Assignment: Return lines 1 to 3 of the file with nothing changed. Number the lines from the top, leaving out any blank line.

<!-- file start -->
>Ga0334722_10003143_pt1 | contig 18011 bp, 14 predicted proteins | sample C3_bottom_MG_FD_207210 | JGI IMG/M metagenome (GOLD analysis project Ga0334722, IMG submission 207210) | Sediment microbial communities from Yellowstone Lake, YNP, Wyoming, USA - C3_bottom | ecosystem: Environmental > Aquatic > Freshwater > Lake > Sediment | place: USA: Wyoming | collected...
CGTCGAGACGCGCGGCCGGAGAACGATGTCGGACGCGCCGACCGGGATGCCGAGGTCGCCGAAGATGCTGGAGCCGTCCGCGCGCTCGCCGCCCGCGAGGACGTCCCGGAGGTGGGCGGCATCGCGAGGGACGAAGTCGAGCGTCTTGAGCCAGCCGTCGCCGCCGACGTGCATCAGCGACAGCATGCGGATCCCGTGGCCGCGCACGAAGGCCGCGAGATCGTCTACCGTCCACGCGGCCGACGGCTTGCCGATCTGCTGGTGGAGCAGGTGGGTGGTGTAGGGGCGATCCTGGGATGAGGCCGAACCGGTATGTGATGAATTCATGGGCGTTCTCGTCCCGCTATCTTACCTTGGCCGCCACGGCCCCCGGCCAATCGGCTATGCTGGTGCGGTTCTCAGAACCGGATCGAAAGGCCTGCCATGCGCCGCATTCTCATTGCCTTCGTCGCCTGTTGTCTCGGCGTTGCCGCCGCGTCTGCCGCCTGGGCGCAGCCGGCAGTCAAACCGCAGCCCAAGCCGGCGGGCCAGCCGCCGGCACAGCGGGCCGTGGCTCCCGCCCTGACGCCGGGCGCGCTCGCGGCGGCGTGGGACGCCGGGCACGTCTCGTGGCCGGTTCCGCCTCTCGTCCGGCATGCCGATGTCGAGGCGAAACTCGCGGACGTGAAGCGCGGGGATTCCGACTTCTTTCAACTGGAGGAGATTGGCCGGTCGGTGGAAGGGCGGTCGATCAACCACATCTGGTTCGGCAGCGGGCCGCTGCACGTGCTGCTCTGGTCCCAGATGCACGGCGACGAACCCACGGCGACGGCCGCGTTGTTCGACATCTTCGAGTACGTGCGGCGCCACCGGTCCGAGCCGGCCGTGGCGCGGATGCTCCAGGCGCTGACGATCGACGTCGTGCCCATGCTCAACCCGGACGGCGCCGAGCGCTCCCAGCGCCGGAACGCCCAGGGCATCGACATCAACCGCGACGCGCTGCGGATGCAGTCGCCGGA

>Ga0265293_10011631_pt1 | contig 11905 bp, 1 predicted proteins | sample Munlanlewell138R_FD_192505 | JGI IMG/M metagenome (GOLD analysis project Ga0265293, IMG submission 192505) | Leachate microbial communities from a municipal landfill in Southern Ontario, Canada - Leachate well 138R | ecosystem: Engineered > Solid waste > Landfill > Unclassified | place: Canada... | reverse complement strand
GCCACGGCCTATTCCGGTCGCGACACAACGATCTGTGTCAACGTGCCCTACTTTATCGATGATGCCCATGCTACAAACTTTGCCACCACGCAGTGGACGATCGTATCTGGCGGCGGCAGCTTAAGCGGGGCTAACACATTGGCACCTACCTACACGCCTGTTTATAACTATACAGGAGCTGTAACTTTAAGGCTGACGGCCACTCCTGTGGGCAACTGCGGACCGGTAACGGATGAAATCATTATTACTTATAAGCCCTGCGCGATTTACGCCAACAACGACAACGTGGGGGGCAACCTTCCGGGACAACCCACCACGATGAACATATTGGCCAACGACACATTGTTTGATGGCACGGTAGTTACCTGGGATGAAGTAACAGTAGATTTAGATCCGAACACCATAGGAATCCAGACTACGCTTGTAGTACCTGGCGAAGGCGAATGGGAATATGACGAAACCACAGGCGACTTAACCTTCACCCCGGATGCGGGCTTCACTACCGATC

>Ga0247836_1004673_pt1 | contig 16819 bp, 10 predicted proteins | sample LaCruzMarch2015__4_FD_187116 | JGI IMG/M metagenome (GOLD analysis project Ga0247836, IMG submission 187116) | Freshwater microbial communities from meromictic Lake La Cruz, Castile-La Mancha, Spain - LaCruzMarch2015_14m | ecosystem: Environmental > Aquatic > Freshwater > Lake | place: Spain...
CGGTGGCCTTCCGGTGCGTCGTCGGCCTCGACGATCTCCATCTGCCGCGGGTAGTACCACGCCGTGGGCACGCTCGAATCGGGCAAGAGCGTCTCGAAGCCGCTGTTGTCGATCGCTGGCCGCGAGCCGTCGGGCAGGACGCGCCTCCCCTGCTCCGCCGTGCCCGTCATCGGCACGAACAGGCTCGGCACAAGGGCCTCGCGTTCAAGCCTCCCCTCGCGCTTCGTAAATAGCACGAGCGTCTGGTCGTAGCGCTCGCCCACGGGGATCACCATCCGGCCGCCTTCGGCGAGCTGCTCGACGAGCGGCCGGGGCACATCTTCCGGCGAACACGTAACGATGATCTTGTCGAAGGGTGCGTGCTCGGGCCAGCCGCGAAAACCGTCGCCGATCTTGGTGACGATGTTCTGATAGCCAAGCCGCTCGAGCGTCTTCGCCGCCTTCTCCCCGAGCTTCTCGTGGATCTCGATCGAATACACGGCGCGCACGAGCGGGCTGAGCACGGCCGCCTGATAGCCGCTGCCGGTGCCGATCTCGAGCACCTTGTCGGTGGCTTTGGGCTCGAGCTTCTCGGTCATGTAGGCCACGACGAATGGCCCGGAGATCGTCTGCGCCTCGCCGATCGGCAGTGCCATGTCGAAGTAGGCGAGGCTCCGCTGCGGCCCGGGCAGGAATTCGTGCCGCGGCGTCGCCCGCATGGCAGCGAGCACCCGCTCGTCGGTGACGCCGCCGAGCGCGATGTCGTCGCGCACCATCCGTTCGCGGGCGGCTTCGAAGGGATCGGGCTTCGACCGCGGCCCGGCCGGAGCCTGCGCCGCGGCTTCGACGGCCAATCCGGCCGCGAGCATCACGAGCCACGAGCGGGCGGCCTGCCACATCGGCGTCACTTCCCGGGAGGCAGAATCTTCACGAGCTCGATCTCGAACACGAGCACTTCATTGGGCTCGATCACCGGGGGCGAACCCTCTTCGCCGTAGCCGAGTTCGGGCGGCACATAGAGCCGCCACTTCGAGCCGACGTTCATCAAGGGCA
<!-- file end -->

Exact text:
>Ga0334722_10003143_pt1 | contig 18011 bp, 14 predicted proteins | sample C3_bottom_MG_FD_207210 | JGI IMG/M metagenome (GOLD analysis project Ga0334722, IMG submission 207210) | Sediment microbial communities from Yellowstone Lake, YNP, Wyoming, USA - C3_bottom | ecosystem: Environmental > Aquatic > Freshwater > Lake > Sediment | place: USA: Wyoming | collected...
CGTCGAGACGCGCGGCCGGAGAACGATGTCGGACGCGCCGACCGGGATGCCGAGGTCGCCGAAGATGCTGGAGCCGTCCGCGCGCTCGCCGCCCGCGAGGACGTCCCGGAGGTGGGCGGCATCGCGAGGGACGAAGTCGAGCGTCTTGAGCCAGCCGTCGCCGCCGACGTGCATCAGCGACAGCATGCGGATCCCGTGGCCGCGCACGAAGGCCGCGAGATCGTCTACCGTCCACGCGGCCGACGGCTTGCCGATCTGCTGGTGGAGCAGGTGGGTGGTGTAGGGGCGATCCTGGGATGAGGCCGAACCGGTATGTGATGAATTCATGGGCGTTCTCGTCCCGCTATCTTACCTTGGCCGCCACGGCCCCCGGCCAATCGGCTATGCTGGTGCGGTTCTCAGAACCGGATCGAAAGGCCTGCCATGCGCCGCATTCTCATTGCCTTCGTCGCCTGTTGTCTCGGCGTTGCCGCCGCGTCTGCCGCCTGGGCGCAGCCGGCAGTCAAACCGCAGCCCAAGCCGGCGGGCCAGCCGCCGGCACAGCGGGCCGTGGCTCCCGCCCTGACGCCGGGCGCGCTCGCGGCGGCGTGGGACGCCGGGCACGTCTCGTGGCCGGTTCCGCCTCTCGTCCGGCATGCCGATGTCGAGGCGAAACTCGCGGACGTGAAGCGCGGGGATTCCGACTTCTTTCAACTGGAGGAGATTGGCCGGTCGGTGGAAGGGCGGTCGATCAACCACATCTGGTTCGGCAGCGGGCCGCTGCACGTGCTGCTCTGGTCCCAGATGCACGGCGACGAACCCACGGCGACGGCCGCGTTGTTCGACATCTTCGAGTACGTGCGGCGCCACCGGTCCGAGCCGGCCGTGGCGCGGATGCTCCAGGCGCTGACGATCGACGTCGTGCCCATGCTCAACCCGGACGGCGCCGAGCGCTCCCAGCGCCGGAACGCCCAGGGCATCGACATCAACCGCGACGCGCTGCGGATGCAGTCGCCGGA

>Ga0265293_10011631_pt1 | contig 11905 bp, 1 predicted proteins | sample Munlanlewell138R_FD_192505 | JGI IMG/M metagenome (GOLD analysis project Ga0265293, IMG submission 192505) | Leachate microbial communities from a municipal landfill in Southern Ontario, Canada - Leachate well 138R | ecosystem: Engineered > Solid waste > Landfill > Unclassified | place: Canada... | reverse complement strand